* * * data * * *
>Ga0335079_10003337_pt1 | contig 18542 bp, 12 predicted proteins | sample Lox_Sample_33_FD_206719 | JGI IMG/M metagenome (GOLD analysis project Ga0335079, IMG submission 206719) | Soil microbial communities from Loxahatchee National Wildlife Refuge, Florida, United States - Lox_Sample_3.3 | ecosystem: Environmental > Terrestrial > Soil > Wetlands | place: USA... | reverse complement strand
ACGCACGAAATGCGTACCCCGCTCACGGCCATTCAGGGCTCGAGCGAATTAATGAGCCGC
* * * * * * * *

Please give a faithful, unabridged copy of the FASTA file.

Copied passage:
>Ga0335079_10003337_pt1 | contig 18542 bp, 12 predicted proteins | sample Lox_Sample_33_FD_206719 | JGI IMG/M metagenome (GOLD analysis project Ga0335079, IMG submission 206719) | Soil microbial communities from Loxahatchee National Wildlife Refuge, Florida, United States - Lox_Sample_3.3 | ecosystem: Environmental > Terrestrial > Soil > Wetlands | place: USA... | reverse complement strand
ACGCACGAAATGCGTACCCCGCTCACGGCCATTCAGGGCTCGAGCGAATTAATGAGCCGC